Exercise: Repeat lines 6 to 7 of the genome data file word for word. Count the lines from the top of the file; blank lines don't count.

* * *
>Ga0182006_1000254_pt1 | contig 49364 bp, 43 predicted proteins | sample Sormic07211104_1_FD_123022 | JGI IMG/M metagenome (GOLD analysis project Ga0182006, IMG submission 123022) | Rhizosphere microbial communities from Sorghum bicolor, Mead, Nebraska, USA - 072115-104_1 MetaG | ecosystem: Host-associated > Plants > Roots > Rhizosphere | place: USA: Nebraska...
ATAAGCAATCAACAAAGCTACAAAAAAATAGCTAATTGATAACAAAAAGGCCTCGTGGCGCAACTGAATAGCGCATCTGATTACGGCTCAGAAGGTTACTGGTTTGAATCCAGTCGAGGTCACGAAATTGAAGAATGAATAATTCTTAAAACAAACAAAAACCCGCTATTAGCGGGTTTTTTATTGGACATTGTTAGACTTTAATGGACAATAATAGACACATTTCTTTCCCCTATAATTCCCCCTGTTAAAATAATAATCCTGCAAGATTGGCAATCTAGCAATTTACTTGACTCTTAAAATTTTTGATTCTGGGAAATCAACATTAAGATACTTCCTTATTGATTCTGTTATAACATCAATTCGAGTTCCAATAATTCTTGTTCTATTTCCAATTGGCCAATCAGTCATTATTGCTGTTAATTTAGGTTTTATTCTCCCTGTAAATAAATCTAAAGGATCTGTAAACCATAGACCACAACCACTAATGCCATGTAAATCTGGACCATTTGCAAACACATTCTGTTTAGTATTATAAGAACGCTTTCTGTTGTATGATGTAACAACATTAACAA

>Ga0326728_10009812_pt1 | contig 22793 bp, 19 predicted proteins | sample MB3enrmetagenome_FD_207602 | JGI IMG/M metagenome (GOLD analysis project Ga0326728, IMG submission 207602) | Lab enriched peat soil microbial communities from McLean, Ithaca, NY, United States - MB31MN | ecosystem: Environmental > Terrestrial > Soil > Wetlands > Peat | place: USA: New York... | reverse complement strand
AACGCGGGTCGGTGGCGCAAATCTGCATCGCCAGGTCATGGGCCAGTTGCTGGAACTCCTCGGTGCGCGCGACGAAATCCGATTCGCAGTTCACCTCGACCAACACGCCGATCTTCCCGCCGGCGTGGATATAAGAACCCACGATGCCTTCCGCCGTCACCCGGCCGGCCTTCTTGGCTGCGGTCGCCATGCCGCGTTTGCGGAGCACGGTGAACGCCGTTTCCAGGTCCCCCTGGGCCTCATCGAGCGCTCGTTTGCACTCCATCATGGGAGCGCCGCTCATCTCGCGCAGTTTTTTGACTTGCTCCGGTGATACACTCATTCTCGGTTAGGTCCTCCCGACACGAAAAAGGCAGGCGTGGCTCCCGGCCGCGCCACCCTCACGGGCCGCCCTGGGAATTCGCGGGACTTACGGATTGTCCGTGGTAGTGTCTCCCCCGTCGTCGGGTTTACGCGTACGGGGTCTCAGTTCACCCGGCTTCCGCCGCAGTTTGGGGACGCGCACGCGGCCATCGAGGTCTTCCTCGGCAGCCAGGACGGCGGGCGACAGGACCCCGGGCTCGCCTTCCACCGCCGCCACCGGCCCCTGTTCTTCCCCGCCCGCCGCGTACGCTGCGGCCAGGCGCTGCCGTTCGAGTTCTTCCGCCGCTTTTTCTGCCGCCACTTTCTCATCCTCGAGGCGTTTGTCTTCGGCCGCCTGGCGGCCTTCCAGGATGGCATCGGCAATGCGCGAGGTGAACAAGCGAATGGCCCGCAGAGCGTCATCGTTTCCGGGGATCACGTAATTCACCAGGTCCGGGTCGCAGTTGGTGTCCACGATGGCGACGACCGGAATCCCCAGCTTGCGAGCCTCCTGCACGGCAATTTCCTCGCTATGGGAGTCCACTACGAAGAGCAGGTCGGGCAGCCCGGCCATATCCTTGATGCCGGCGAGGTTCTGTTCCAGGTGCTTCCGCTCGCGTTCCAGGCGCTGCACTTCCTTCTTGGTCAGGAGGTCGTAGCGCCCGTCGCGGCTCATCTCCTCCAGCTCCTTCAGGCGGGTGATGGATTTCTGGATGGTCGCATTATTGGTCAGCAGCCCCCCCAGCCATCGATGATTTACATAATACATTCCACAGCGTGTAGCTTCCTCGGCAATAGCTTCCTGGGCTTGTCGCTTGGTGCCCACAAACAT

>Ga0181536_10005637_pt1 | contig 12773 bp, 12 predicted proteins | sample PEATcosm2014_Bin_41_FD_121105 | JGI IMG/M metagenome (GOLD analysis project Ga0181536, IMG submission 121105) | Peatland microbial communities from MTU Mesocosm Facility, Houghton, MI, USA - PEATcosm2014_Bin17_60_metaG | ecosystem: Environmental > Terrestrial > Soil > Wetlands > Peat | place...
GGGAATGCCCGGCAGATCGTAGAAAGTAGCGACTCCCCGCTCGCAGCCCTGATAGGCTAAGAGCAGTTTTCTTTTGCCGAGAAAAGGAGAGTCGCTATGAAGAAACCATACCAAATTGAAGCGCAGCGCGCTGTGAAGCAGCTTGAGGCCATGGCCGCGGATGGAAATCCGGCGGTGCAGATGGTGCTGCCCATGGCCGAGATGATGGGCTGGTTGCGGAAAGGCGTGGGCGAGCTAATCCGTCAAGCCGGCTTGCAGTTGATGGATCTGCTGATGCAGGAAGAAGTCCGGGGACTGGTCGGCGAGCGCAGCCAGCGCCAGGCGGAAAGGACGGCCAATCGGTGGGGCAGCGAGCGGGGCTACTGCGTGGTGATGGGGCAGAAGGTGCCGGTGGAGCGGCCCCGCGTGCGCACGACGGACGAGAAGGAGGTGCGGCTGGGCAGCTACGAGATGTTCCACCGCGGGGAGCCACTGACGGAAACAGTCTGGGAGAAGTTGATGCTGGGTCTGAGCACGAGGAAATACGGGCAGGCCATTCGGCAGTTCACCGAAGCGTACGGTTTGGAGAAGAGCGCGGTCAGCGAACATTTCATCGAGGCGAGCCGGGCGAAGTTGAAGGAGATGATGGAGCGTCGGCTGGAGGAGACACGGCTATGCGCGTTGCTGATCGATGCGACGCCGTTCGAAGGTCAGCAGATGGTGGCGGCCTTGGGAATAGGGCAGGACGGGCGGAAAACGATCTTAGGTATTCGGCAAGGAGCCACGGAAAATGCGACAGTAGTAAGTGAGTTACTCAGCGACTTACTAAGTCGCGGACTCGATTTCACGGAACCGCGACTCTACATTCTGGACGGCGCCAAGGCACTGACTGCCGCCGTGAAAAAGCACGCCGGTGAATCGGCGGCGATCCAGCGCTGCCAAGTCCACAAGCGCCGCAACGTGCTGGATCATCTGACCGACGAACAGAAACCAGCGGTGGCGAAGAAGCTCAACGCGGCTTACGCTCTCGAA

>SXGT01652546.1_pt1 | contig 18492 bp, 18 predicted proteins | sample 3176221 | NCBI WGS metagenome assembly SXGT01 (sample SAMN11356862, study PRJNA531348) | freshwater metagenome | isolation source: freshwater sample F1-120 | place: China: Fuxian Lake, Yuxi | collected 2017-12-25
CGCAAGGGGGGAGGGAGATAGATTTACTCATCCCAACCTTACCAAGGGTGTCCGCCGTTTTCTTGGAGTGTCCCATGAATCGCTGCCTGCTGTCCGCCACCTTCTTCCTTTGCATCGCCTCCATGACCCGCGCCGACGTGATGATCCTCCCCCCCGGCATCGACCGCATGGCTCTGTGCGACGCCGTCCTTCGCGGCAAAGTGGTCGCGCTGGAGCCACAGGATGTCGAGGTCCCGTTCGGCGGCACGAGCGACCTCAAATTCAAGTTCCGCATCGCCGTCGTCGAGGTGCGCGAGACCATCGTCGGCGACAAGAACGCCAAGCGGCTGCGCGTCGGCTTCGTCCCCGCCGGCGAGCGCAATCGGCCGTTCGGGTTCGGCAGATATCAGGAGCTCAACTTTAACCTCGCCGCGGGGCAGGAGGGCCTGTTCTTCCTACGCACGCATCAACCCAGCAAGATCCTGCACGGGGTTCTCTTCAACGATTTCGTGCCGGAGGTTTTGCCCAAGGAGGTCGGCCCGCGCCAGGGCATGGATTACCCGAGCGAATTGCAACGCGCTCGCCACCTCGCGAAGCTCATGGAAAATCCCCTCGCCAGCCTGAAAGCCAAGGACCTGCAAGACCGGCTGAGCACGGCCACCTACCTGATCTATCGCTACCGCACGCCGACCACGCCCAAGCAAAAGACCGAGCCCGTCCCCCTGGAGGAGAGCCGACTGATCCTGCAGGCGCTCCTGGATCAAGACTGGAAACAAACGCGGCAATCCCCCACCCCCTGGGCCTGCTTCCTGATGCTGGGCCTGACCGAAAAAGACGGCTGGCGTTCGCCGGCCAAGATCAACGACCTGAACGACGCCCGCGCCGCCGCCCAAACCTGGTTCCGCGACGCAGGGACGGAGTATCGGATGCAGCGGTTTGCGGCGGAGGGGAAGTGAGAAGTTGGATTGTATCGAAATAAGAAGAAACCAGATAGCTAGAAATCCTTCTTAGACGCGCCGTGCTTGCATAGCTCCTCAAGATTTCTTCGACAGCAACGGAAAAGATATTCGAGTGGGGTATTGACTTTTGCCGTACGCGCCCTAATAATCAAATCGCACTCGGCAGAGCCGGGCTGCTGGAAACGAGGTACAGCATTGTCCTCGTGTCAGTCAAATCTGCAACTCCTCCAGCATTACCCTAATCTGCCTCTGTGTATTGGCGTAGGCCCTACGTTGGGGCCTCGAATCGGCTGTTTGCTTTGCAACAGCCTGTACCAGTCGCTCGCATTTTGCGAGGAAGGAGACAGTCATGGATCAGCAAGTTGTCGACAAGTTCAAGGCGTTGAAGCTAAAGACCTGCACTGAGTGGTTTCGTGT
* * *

GGGAATGCCCGGCAGATCGTAGAAAGTAGCGACTCCCCGCTCGCAGCCCTGATAGGCTAAGAGCAGTTTTCTTTTGCCGAGAAAAGGAGAGTCGCTATGAAGAAACCATACCAAATTGAAGCGCAGCGCGCTGTGAAGCAGCTTGAGGCCATGGCCGCGGATGGAAATCCGGCGGTGCAGATGGTGCTGCCCATGGCCGAGATGATGGGCTGGTTGCGGAAAGGCGTGGGCGAGCTAATCCGTCAAGCCGGCTTGCAGTTGATGGATCTGCTGATGCAGGAAGAAGTCCGGGGACTGGTCGGCGAGCGCAGCCAGCGCCAGGCGGAAAGGACGGCCAATCGGTGGGGCAGCGAGCGGGGCTACTGCGTGGTGATGGGGCAGAAGGTGCCGGTGGAGCGGCCCCGCGTGCGCACGACGGACGAGAAGGAGGTGCGGCTGGGCAGCTACGAGATGTTCCACCGCGGGGAGCCACTGACGGAAACAGTCTGGGAGAAGTTGATGCTGGGTCTGAGCACGAGGAAATACGGGCAGGCCATTCGGCAGTTCACCGAAGCGTACGGTTTGGAGAAGAGCGCGGTCAGCGAACATTTCATCGAGGCGAGCCGGGCGAAGTTGAAGGAGATGATGGAGCGTCGGCTGGAGGAGACACGGCTATGCGCGTTGCTGATCGATGCGACGCCGTTCGAAGGTCAGCAGATGGTGGCGGCCTTGGGAATAGGGCAGGACGGGCGGAAAACGATCTTAGGTATTCGGCAAGGAGCCACGGAAAATGCGACAGTAGTAAGTGAGTTACTCAGCGACTTACTAAGTCGCGGACTCGATTTCACGGAACCGCGACTCTACATTCTGGACGGCGCCAAGGCACTGACTGCCGCCGTGAAAAAGCACGCCGGTGAATCGGCGGCGATCCAGCGCTGCCAAGTCCACAAGCGCCGCAACGTGCTGGATCATCTGACCGACGAACAGAAACCAGCGGTGGCGAAGAAGCTCAACGCGGCTTACGCTCTCGAA

>SXGT01652546.1_pt1 | contig 18492 bp, 18 predicted proteins | sample 3176221 | NCBI WGS metagenome assembly SXGT01 (sample SAMN11356862, study PRJNA531348) | freshwater metagenome | isolation source: freshwater sample F1-120 | place: China: Fuxian Lake, Yuxi | collected 2017-12-25